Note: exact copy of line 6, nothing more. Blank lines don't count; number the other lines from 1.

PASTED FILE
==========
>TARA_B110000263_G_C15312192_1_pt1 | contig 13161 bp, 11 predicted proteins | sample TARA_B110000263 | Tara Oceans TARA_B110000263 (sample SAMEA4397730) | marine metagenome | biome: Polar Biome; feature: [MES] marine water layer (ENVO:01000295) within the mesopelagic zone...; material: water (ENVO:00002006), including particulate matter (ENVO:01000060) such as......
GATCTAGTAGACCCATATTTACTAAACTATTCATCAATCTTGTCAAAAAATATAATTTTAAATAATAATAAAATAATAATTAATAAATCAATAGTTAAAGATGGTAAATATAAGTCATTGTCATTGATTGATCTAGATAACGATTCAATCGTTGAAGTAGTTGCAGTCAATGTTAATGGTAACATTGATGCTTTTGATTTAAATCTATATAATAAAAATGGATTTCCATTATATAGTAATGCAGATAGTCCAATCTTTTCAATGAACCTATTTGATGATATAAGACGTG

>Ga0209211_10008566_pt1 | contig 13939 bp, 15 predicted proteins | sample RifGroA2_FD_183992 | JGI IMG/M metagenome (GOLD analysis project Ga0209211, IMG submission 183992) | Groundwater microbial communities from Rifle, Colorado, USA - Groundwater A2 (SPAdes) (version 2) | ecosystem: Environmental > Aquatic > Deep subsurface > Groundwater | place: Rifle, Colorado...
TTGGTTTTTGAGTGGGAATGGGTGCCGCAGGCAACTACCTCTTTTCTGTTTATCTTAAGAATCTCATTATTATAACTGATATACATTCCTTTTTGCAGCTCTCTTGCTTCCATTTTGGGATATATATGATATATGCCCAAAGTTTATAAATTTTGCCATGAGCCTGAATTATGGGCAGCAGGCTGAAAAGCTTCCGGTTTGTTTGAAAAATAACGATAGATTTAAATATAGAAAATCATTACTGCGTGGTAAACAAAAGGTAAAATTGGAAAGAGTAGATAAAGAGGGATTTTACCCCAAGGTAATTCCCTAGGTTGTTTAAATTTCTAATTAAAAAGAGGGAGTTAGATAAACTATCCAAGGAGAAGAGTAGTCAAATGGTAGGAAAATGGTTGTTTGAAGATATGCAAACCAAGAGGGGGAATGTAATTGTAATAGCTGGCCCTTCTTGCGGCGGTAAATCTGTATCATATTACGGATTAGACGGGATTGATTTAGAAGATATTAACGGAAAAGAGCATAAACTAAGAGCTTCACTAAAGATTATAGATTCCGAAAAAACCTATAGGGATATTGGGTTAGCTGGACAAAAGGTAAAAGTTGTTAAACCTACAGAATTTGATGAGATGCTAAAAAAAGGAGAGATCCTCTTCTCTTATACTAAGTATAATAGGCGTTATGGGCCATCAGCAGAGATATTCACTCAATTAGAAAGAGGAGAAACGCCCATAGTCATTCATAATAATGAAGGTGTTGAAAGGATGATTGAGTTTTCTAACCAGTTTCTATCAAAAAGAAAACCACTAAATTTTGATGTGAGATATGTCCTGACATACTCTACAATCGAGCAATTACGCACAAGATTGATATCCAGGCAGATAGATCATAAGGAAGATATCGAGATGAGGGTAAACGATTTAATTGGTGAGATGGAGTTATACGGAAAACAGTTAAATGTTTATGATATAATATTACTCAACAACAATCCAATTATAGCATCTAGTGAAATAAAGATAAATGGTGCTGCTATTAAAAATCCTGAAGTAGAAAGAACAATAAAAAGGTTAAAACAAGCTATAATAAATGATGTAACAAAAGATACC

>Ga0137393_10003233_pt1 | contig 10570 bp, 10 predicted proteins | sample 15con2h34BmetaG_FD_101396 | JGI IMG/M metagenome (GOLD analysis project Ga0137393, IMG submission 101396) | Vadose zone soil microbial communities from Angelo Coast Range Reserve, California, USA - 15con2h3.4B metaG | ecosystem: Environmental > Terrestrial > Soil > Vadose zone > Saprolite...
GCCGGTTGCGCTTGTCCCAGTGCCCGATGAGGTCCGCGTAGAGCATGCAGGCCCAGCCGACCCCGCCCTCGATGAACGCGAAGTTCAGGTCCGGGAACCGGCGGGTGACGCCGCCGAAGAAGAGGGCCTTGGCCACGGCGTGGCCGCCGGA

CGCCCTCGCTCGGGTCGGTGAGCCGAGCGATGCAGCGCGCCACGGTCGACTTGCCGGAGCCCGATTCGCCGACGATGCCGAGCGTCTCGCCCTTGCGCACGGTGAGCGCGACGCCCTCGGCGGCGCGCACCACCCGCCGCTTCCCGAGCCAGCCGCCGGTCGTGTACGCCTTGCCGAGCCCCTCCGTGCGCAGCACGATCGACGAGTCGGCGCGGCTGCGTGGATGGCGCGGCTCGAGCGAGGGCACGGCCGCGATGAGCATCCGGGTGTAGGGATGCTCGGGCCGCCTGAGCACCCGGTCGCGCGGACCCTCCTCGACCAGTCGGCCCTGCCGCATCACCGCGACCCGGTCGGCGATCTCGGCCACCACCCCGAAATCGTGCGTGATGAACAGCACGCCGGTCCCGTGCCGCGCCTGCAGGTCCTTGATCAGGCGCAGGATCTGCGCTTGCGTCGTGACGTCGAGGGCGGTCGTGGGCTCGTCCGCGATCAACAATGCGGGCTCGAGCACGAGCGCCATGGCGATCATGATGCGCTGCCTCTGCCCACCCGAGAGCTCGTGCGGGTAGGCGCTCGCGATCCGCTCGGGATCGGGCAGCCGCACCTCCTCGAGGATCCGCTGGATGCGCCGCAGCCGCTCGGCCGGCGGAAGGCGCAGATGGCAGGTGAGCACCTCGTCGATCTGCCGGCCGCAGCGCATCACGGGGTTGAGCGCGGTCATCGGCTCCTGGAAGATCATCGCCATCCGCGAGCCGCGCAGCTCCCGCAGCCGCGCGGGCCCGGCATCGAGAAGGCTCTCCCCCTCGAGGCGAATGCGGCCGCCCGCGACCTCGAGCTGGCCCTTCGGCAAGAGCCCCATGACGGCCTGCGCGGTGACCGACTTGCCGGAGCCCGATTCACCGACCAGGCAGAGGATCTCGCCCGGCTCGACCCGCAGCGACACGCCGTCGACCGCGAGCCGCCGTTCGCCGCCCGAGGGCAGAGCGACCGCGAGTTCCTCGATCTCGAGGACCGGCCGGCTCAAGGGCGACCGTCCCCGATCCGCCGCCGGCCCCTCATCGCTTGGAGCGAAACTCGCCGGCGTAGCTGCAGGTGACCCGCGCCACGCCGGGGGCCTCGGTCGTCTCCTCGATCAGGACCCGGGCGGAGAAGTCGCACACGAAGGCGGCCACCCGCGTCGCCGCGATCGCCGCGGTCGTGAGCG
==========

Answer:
GCCGGTTGCGCTTGTCCCAGTGCCCGATGAGGTCCGCGTAGAGCATGCAGGCCCAGCCGACCCCGCCCTCGATGAACGCGAAGTTCAGGTCCGGGAACCGGCGGGTGACGCCGCCGAAGAAGAGGGCCTTGGCCACGGCGTGGCCGCCGGA